Law Enforcement or Natural Law: A Critical Analysis of Project Exile

Brian A. Monahan, University of Delaware
Christine A. Eith, University of Delaware

ABSTRACT
In February 1997, Richmond, Virginia unveiled Project Exile; hailed as an innovative, efficient, and aggressive interagency approach to combating gun-related violence and homicide. Project Exile combines the resources of several local, state, and federal law enforcement and prosecutorial agencies; targeting violent felons who violate firearm laws and seeking the most stringent penalties possible, often through the use of federal courts. The program has been cited as the preeminent factor in Richmond's declining homicide and gun-related crime rates in recent years and many are applauding it's success. In fact, several cities and states nationwide have implemented similar programs based on the Project Exile model. Others, however, have questioned the effectiveness of Project Exile as a reduction strategy for gun-related violence and homicide and decried the subsequent programs as "cookie cutter" law enforcement policy based on a program whose impact has not been systematically examined. This paper will take a critical approach toward Project Exile; exploring whether the reduction in Richmond's gun-related violence and homicide may be better attributed to the influence of various structural- and community-level variables concurrent to the inception of Project Exile. Specifically, we will explore whether the crime rate in Richmond would have indeed declined under the given temporal social conditions, such as a prosperous economy, low unemployment rates, shifting patterns of drug use, and a changing demographic structure.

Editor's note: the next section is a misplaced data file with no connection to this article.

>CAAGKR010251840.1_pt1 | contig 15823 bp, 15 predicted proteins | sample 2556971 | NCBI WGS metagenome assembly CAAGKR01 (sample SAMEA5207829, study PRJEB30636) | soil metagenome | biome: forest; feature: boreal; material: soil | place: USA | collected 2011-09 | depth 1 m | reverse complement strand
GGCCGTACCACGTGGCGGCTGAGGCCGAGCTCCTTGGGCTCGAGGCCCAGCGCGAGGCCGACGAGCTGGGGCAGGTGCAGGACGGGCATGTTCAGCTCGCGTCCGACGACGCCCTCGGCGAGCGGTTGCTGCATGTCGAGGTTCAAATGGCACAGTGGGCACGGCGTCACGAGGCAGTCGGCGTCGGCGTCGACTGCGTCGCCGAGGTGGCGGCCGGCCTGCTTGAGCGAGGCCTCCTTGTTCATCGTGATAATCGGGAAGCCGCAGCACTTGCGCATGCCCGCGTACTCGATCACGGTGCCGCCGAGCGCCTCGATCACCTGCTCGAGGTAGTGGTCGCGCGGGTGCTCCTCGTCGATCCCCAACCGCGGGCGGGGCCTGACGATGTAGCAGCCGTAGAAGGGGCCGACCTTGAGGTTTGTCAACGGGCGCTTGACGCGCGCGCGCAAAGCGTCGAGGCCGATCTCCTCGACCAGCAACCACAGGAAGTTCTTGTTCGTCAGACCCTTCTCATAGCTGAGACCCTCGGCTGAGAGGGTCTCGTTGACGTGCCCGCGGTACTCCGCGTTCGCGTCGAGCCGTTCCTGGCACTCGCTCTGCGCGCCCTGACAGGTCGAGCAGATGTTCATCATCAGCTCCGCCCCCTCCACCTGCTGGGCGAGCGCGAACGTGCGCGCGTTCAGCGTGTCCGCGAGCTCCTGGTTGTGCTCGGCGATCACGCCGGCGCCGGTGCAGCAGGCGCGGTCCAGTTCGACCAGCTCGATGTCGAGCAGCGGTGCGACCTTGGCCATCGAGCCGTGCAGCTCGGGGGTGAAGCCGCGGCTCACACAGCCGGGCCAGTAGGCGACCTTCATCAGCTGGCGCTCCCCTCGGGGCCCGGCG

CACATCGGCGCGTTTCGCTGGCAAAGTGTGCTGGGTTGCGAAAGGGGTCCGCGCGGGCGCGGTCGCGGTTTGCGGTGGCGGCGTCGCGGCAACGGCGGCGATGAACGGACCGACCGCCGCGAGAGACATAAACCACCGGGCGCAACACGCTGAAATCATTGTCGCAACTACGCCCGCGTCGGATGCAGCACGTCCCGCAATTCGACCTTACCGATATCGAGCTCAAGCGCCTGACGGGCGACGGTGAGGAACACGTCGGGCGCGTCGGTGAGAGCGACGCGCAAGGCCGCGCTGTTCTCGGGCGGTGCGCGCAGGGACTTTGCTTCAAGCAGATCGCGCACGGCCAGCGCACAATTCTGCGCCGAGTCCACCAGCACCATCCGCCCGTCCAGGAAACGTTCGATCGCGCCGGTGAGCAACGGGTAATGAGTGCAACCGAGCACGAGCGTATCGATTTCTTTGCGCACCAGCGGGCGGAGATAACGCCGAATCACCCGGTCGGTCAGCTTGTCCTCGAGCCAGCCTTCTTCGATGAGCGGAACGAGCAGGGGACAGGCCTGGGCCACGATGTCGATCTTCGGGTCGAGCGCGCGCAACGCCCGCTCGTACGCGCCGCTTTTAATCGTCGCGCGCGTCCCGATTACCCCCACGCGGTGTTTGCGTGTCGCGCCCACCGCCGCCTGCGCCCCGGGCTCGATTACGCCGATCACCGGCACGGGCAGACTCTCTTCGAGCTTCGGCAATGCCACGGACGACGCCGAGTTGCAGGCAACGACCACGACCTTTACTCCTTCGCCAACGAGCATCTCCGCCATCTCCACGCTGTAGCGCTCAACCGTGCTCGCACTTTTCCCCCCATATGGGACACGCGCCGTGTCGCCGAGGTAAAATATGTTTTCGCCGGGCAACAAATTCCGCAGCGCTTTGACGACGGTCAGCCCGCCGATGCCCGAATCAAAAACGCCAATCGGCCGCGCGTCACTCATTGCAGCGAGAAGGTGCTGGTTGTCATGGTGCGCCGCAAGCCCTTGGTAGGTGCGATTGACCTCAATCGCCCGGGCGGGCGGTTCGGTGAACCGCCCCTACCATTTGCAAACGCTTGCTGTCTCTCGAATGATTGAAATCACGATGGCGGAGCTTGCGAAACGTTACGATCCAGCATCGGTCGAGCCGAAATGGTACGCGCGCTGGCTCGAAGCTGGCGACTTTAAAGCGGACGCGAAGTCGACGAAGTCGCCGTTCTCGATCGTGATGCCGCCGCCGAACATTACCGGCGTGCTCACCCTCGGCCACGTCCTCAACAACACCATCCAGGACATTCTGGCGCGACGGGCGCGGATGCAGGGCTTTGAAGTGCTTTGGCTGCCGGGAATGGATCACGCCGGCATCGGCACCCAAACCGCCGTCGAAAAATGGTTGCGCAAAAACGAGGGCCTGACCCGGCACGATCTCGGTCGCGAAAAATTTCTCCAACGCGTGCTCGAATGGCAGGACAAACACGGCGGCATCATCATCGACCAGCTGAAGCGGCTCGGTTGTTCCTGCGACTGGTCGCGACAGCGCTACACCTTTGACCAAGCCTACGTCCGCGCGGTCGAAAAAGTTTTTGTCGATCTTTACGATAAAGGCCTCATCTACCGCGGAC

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Updated 05/20/2006